Once the mediator has helped the spouses frame the issues and interests clearly, it is time to negotiate an acceptable settlement. This usually begins with an exploration of possible options. With the mediator’s help, the spouses discuss and evaluate the options, until eventually they narrow down the options to the ones that work best for both spouses. Getting to the final combination of options will involve compromises and concessions on both sides
There is one advantage to being the petitioner. If the parties reside in different counties, the petitioner determines venue (location) by filing for divorce in the county of choice. Venue can be critical because judicial views on custody and alimony vary from county to county. The respondent can request a change in venue, but will need to show a good reason for the change.
Divorce in Minnesota is called dissolution of marriage. A dissolution for any married couple will accomplish two things: (1) severing the marital relationship, and (2) dividing assets and debts. If they have been married for a significant length of time and one of them will be unable to be self-supporting, the issue of alimony may arise. If there are minor children, the issues of child custody, visitation, and support will need to be resolved.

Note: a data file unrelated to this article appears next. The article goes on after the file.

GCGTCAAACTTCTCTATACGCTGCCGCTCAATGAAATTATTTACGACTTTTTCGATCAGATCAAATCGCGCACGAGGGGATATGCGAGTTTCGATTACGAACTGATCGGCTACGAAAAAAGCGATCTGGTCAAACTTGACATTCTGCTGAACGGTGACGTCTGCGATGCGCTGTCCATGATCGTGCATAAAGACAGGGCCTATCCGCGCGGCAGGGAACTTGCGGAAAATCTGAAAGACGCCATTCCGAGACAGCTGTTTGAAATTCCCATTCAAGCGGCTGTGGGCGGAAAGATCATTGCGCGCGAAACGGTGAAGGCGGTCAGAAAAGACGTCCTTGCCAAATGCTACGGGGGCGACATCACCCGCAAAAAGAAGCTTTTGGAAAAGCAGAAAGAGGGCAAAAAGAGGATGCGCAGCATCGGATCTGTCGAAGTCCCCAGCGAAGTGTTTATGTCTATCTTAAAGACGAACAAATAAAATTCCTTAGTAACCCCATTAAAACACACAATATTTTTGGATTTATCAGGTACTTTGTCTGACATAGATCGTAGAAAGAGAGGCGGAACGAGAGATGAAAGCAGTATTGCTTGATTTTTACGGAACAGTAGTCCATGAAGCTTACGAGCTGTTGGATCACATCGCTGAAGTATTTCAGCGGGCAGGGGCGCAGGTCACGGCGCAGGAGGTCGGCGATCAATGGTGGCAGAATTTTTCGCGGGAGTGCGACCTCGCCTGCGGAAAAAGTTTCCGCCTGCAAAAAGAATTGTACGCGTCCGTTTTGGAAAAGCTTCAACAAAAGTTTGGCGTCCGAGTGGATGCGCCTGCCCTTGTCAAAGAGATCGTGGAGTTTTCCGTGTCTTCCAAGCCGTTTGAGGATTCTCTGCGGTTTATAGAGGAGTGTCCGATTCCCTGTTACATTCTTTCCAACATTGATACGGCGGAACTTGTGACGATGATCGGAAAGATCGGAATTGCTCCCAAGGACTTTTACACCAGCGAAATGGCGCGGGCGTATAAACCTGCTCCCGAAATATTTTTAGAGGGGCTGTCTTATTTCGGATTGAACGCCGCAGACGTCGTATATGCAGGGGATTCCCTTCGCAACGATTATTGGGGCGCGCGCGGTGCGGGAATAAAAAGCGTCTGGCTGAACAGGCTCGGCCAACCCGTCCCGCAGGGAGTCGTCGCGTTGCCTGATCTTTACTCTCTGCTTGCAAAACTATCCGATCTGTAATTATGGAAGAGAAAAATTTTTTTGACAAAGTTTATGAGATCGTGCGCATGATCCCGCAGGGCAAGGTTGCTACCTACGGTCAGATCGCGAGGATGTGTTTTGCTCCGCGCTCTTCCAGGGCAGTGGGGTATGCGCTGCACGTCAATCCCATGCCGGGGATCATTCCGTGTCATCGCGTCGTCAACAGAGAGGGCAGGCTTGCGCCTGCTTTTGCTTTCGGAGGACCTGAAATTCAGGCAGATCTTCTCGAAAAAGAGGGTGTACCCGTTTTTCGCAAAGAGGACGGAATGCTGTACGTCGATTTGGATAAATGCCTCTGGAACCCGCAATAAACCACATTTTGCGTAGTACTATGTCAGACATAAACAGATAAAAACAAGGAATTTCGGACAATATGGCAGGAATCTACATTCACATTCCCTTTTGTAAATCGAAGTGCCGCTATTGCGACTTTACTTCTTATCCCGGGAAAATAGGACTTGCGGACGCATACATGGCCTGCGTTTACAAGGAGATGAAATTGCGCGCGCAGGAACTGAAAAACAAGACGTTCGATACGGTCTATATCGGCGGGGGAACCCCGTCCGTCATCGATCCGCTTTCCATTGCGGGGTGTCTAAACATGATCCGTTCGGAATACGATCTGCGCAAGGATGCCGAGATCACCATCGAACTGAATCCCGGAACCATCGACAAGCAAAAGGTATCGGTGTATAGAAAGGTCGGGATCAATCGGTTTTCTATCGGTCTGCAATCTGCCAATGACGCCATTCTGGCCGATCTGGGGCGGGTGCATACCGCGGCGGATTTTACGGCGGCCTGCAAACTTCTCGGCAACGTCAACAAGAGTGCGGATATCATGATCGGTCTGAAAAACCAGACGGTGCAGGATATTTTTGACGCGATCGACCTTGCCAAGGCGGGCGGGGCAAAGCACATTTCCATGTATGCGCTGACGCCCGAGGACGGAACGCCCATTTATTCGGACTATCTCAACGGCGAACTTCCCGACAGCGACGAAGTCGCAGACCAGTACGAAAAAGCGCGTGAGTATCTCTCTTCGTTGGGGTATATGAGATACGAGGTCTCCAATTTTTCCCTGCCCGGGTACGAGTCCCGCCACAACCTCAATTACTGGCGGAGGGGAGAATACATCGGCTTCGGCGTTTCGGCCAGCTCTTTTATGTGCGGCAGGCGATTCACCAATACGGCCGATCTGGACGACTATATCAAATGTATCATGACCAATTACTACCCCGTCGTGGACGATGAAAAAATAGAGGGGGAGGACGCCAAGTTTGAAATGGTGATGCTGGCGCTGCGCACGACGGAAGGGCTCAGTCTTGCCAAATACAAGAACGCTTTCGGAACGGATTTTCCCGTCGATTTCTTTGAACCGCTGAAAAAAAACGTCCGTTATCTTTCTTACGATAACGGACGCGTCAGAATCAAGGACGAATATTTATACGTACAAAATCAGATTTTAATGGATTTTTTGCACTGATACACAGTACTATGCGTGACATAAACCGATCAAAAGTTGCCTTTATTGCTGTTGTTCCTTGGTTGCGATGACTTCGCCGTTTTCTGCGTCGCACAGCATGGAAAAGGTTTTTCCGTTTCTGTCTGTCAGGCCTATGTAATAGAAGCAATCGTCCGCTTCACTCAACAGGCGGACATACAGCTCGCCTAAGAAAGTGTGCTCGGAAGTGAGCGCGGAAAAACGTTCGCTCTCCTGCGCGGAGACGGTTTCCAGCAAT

Mediation allows you to discuss these important issues in a safe and constructive environment. It also allows you to easily exchange the documentation necessary to verify the value of your assets and debts. Mediation is not a way to side-step the law, it is a process which allows you to control your own future and ensure the best possible outcomes for you and your children. Click here for Divorce Mediation FAQs.
The respondent may disagree with the relief asked for by the petitioner and want the court to hear his or her side. The respondent then must serve an Answer on the petitioner's attorney within 30 days of the date the respondent was served. An Answer is a legal paper saying what the respondent says back to the Petition. Just calling up the petitioner to say something like "I don't like this" is not an Answer. The Answer may be mailed to the petitioner's lawyer. It does not need to be personally served. The Answer states whether the respondent thinks the petitioner's statements in the petition are true or false. It also tells the court what the respondent wants.